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  • Gerald Tindal

Day 69: On writing and writing on


Karsten,


My letter today is about the subject line. The question’s why? Why do I arise early in the morning and write a letter to you? Your death is 69 days ago and you have no way to read them. Or do you? I can tell you a few knowns about writing.


For the past 35 years, I’ve written and taught writing. It’s what I’ve done for a living. Writing is a self-definition: hundreds of journal articles, book chapters, books, conference papers, technical reports, grant applications. Words flying about, creating a direction and movement forward. A migration of sorts. Ideas and proposals. Conjectures and refutations. Structure the logic and tell a story with a unifying idea. The science of education, laying out a more orderly way to behave. In classrooms and schools, mostly.


But this writing’s different. It’s not about orderly ways to behave in classrooms and schools. It’s more about the messy and disorderly ways of life and death. Your death. The writing’s about bringing the collective views of others into a glimpse of what you meant to all of us. The life and times of KT, the one we all knew. Differently. The joys you brought so we can continue them. Not let this funny wild ride end and go home so we then move on without you.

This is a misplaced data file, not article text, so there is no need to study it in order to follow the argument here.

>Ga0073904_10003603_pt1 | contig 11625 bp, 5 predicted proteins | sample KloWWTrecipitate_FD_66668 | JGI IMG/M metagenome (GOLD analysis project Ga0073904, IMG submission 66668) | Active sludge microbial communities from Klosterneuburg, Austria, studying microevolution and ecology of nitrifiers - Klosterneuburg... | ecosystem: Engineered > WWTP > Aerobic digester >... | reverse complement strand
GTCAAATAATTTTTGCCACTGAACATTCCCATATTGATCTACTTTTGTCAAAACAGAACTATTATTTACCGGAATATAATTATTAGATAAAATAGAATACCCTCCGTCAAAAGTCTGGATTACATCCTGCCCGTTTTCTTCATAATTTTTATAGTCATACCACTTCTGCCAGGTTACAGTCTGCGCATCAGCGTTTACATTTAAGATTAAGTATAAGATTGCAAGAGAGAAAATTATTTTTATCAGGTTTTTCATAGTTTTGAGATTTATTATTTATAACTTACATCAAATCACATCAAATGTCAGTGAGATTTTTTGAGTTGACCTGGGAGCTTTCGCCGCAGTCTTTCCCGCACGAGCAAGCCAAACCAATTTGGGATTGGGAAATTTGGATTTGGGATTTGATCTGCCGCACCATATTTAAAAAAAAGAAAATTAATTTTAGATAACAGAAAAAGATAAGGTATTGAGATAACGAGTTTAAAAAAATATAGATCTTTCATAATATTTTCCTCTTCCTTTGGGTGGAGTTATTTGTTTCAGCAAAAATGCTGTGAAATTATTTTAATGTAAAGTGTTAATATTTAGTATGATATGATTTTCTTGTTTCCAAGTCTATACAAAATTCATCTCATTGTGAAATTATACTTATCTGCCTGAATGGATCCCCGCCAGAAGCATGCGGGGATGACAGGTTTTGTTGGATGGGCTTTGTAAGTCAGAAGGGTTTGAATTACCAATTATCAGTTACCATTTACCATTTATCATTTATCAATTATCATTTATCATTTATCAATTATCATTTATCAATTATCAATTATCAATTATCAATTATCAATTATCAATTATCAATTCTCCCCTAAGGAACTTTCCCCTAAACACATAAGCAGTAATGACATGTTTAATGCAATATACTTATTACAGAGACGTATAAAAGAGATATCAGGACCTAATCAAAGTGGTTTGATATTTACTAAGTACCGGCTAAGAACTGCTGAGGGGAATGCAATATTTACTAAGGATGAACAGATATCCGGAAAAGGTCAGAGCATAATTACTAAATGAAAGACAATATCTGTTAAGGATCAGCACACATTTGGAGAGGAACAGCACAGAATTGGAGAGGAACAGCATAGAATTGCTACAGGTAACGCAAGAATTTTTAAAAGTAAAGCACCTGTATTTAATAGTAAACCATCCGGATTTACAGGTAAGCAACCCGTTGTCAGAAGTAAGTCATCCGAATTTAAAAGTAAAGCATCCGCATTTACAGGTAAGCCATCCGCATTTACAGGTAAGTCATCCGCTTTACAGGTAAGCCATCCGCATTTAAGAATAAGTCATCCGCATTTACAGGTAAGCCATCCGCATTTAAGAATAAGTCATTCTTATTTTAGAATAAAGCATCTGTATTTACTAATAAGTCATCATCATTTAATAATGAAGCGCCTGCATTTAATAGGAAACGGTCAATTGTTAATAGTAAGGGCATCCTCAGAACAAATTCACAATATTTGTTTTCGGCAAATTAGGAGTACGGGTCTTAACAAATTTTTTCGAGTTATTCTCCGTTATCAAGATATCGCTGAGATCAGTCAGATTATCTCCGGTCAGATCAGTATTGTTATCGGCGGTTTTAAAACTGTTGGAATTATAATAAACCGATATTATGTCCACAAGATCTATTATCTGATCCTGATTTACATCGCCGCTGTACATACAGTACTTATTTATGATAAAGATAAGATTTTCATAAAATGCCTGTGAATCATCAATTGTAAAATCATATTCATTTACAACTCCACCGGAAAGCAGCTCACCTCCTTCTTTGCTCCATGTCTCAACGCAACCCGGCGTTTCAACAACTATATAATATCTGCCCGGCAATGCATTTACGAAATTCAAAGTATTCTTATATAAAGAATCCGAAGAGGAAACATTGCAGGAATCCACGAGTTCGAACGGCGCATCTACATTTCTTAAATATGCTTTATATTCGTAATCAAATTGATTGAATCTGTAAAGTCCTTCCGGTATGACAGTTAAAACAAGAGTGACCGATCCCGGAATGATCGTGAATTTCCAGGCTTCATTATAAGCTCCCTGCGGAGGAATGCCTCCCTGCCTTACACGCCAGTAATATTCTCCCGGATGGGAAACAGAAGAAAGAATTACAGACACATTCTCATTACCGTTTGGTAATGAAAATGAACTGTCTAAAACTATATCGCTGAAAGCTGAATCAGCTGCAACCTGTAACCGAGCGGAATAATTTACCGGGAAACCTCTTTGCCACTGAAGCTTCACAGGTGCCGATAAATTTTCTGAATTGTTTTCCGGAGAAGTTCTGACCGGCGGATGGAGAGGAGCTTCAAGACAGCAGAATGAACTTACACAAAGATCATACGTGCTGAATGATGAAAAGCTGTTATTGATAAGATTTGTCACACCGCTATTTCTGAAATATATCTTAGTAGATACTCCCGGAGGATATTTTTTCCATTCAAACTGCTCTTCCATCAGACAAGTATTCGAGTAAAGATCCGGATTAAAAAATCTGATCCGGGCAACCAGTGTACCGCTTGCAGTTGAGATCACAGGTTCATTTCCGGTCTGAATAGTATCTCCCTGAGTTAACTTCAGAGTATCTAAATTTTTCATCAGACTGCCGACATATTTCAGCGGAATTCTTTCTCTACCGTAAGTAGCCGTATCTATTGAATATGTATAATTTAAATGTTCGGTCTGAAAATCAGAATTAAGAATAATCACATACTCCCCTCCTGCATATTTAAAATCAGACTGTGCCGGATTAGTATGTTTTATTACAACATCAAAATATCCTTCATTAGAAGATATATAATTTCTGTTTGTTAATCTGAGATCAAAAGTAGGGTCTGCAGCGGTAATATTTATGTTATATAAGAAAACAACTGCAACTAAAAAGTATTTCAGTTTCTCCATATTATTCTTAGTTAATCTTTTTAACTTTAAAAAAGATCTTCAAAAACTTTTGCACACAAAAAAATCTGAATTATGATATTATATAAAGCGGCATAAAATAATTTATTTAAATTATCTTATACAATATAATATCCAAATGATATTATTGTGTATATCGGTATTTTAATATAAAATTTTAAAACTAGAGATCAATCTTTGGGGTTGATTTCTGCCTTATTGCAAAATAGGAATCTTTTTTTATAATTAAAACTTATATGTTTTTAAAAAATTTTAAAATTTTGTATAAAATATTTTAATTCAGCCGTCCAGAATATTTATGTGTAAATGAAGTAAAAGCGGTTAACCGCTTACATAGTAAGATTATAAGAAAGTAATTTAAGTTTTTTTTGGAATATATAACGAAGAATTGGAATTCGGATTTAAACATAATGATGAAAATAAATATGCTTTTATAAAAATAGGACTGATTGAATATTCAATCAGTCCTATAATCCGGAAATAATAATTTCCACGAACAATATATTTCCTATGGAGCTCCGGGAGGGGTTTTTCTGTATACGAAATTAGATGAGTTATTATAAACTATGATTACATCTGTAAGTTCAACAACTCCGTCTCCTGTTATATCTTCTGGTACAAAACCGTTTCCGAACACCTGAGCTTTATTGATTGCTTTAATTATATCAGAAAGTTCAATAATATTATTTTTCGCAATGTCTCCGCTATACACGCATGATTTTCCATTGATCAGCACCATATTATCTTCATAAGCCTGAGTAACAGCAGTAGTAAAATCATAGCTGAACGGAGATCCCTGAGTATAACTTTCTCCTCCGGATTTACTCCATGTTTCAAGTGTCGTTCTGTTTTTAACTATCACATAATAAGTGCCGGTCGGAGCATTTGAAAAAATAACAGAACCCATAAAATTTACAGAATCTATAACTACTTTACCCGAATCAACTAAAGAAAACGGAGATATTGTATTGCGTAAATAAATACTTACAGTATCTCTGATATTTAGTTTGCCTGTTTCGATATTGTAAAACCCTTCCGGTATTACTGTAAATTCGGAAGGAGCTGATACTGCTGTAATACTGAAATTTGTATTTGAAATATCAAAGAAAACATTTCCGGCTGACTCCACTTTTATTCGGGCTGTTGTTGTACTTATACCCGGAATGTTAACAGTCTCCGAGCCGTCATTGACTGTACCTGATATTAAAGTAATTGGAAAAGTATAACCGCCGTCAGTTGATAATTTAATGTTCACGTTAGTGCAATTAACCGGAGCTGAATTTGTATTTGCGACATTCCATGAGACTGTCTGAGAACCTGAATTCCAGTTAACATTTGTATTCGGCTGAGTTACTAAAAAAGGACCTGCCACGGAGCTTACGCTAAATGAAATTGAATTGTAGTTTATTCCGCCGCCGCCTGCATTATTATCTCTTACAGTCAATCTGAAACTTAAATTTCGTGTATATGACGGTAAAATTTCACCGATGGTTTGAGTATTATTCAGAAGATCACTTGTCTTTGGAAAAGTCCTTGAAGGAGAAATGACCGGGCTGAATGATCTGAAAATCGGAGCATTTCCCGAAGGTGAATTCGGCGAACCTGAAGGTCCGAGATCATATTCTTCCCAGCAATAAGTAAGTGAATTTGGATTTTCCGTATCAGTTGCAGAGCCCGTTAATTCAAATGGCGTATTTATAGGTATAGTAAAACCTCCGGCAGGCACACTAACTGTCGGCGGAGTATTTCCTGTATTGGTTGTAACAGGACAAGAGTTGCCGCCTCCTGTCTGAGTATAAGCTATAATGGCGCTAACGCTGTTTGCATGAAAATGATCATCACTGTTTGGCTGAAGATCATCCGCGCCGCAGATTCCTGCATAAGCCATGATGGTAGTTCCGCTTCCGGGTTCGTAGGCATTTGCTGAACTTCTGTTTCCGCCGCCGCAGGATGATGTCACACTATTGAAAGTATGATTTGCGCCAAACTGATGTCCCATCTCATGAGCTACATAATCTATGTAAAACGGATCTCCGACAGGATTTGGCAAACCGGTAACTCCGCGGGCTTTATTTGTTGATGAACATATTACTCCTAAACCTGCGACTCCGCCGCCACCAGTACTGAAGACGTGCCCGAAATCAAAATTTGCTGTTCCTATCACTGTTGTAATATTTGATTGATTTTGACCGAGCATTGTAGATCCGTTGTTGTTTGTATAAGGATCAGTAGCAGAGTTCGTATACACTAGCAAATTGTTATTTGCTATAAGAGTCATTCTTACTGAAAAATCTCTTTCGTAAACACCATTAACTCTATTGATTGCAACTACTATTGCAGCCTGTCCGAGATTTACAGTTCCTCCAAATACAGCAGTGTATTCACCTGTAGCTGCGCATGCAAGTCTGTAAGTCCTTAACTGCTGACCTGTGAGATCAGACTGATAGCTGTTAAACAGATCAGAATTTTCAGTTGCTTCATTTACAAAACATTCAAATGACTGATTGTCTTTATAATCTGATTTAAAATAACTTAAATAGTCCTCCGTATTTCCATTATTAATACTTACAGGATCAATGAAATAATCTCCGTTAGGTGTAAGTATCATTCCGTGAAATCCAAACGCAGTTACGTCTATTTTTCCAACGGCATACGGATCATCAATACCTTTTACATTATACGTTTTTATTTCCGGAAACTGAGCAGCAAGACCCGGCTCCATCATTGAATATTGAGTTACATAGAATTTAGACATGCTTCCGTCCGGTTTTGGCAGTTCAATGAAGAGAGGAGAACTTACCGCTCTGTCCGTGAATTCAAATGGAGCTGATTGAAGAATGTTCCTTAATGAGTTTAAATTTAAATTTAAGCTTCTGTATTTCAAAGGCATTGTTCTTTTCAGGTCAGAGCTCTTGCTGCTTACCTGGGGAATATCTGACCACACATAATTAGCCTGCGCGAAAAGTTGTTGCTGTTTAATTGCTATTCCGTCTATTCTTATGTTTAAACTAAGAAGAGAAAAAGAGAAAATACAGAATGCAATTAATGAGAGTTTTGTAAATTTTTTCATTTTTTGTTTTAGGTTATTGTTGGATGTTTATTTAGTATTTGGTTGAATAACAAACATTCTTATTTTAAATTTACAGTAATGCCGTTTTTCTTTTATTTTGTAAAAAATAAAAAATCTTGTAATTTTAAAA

The writing’s different because of our souls. Focused on purpose and life. Worth and value. What happens after the functions of the day are achieved. Accomplished. It’s about interpretations that happen after the achievements. The reflections on taking what is to what next, but with reasons that rise above the actions and reactions of the day.


The words used in my letters are profoundly different than what I’ve used in the past. They mix together differently. Their lineage is uniquely spliced by time, life and death. Placed in an order for discord. Played off each other. Leaving space between them that implies but somehow fails an intended purpose. Or perhaps provides an unintended purpose. More and different purposes, allowing interpretations that vary with people and reading.


I hope one day, my writing can help us understand better what you were all about and keeps you in our lives. Changes our lives. So that your sudden death can leave us better people. More in the moment and celebrating what we do if only because that we do. Take the words that reflect the collective, the wisdom of crowds as James Surowiecki so famously coined it. My letters to you are personal and public as we should be. Personally attached to others with care.


My letters may one day end as they should. But I hope they settle on words of acceptance with your presence, providing a direction forward with others. More sadness than grief. More life than death. We love you.


Dad


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